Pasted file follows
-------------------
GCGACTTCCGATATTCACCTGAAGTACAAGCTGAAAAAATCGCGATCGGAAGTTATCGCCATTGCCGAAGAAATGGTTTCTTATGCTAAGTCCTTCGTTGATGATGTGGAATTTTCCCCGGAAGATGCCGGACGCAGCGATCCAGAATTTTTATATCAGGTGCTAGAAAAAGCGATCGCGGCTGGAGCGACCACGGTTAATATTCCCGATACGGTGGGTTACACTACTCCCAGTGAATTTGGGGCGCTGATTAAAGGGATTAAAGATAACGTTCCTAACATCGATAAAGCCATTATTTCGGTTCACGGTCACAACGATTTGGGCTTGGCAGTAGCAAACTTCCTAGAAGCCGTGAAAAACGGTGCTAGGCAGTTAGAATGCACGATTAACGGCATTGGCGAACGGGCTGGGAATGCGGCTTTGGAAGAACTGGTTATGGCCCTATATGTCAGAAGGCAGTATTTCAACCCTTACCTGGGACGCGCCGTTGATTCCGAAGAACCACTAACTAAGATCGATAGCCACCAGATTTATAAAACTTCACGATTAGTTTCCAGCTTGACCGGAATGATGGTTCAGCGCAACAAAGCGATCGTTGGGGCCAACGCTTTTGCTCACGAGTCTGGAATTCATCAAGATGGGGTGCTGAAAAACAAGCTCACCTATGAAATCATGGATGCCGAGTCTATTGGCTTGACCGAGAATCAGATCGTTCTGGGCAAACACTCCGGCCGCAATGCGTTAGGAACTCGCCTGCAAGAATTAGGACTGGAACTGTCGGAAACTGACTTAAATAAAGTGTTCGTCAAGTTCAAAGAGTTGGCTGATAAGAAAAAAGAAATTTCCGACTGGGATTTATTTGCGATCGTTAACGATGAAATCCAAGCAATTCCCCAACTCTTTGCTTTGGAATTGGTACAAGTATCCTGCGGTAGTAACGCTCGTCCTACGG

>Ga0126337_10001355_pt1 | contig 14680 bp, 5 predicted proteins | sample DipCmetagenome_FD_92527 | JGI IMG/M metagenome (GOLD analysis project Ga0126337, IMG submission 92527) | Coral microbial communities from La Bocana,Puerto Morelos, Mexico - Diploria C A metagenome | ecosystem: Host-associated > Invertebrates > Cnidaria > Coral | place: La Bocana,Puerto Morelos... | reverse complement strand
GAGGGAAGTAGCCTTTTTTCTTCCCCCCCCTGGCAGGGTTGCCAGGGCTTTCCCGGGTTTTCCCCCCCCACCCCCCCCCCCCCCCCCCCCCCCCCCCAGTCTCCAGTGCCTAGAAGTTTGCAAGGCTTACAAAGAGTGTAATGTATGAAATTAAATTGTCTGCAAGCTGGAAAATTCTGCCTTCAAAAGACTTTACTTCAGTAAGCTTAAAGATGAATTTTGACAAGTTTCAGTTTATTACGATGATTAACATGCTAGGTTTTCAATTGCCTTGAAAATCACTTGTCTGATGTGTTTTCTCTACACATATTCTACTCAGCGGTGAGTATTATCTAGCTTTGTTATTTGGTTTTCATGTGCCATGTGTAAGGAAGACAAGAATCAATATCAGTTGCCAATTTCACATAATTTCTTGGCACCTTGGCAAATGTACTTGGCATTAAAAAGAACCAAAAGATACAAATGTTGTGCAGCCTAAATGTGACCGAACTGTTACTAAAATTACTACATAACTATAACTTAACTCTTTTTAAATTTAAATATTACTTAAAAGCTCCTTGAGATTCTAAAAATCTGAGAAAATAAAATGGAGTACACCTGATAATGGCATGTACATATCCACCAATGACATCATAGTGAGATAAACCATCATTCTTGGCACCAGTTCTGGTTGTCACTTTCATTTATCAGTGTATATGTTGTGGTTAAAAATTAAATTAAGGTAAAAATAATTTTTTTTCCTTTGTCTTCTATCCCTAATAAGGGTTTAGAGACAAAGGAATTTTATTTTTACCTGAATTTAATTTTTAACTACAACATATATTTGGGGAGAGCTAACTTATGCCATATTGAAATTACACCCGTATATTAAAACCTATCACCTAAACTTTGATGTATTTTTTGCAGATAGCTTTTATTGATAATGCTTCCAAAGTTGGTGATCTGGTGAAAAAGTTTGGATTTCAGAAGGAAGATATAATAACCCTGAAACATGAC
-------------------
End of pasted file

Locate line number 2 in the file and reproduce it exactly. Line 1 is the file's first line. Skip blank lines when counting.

>Ga0126337_10001355_pt1 | contig 14680 bp, 5 predicted proteins | sample DipCmetagenome_FD_92527 | JGI IMG/M metagenome (GOLD analysis project Ga0126337, IMG submission 92527) | Coral microbial communities from La Bocana,Puerto Morelos, Mexico - Diploria C A metagenome | ecosystem: Host-associated > Invertebrates > Cnidaria > Coral | place: La Bocana,Puerto Morelos... | reverse complement strand